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Immunotherapy Monoclonal Antibody
Often used for:
Inotuzumab is a type of medicine called a monoclonal antibody. This medicine works by attaching to a protein called CD22 found on some types of leukemia cells. When inotuzumab attaches to cells with CD22, it delivers a chemotherapy medicine called calicheamicin into the cell. Inotuzumab is considered a targeted therapy because the medicine is specific to certain cell features and “targets” those cells.
Blood pressure, heart rate, breathing, and temperature will be checked regularly during and after the infusion to watch for infusion-related side effects.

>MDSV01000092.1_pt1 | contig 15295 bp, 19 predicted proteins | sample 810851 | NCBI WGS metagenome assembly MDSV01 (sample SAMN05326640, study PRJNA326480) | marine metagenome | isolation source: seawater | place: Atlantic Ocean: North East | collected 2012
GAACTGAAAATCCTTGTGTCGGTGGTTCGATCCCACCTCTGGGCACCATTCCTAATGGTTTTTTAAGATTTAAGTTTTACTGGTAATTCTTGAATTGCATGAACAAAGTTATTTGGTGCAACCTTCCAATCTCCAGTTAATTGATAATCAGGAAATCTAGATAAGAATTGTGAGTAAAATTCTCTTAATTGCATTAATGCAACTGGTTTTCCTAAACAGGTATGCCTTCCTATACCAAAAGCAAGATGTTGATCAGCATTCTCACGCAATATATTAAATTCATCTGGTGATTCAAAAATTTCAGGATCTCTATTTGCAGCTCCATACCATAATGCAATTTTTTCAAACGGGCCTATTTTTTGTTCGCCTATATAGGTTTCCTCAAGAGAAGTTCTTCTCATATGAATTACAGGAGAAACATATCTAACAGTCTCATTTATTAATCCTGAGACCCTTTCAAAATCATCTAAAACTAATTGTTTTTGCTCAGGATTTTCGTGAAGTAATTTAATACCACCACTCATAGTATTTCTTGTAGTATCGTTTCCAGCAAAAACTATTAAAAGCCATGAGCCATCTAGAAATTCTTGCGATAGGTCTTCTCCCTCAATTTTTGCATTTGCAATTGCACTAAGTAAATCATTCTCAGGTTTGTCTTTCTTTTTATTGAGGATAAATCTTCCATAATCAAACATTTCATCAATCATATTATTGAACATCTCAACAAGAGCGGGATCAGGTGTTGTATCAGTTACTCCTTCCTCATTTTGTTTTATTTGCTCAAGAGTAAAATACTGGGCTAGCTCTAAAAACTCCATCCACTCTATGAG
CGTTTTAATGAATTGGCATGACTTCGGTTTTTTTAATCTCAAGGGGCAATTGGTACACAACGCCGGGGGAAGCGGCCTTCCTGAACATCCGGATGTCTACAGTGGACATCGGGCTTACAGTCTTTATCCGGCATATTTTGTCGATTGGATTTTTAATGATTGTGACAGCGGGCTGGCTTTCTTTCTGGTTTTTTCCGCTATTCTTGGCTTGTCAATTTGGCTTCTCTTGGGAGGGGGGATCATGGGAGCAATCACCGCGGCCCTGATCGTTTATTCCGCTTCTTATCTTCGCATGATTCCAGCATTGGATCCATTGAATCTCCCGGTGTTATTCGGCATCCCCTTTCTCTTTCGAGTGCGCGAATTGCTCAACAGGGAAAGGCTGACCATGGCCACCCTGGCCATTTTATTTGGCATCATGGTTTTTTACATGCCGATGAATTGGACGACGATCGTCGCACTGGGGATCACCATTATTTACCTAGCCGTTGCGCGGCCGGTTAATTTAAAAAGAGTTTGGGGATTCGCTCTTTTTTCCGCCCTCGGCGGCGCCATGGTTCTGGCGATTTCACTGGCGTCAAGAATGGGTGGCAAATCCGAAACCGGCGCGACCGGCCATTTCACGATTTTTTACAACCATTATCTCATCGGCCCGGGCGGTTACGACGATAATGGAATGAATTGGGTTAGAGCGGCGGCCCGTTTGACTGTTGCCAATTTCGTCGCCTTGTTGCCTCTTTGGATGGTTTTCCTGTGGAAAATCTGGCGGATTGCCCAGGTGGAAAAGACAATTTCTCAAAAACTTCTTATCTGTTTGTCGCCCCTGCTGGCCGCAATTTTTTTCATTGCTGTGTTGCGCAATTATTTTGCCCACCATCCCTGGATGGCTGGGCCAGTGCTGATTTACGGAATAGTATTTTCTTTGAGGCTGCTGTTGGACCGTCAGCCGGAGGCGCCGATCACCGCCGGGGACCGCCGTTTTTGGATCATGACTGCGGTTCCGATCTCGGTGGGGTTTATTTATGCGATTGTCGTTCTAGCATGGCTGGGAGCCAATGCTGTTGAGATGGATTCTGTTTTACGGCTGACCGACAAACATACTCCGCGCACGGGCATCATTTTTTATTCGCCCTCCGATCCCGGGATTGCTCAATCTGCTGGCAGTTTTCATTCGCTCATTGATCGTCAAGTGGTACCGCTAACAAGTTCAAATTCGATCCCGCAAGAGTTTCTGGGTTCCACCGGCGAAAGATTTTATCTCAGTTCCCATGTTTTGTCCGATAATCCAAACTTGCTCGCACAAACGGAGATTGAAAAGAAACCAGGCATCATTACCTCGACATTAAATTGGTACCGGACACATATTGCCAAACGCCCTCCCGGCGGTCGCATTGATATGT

Patients will have regular blood draws to check blood counts and monitor liver function. Heart function may also be monitored.
Given as a liquid into a vein by IV
Not all patients who take inotuzumab will experience these side effects. Common side effects are in bold, but there may be others. Please report all suspected side effects to your doctor or pharmacist.
Some patients may experience long-term or late effects of treatment that may continue or develop months or years after treatment ends. Possible late effects due to inotuzumab include:
Be sure to discuss these and other recommendations with your doctor or pharmacist.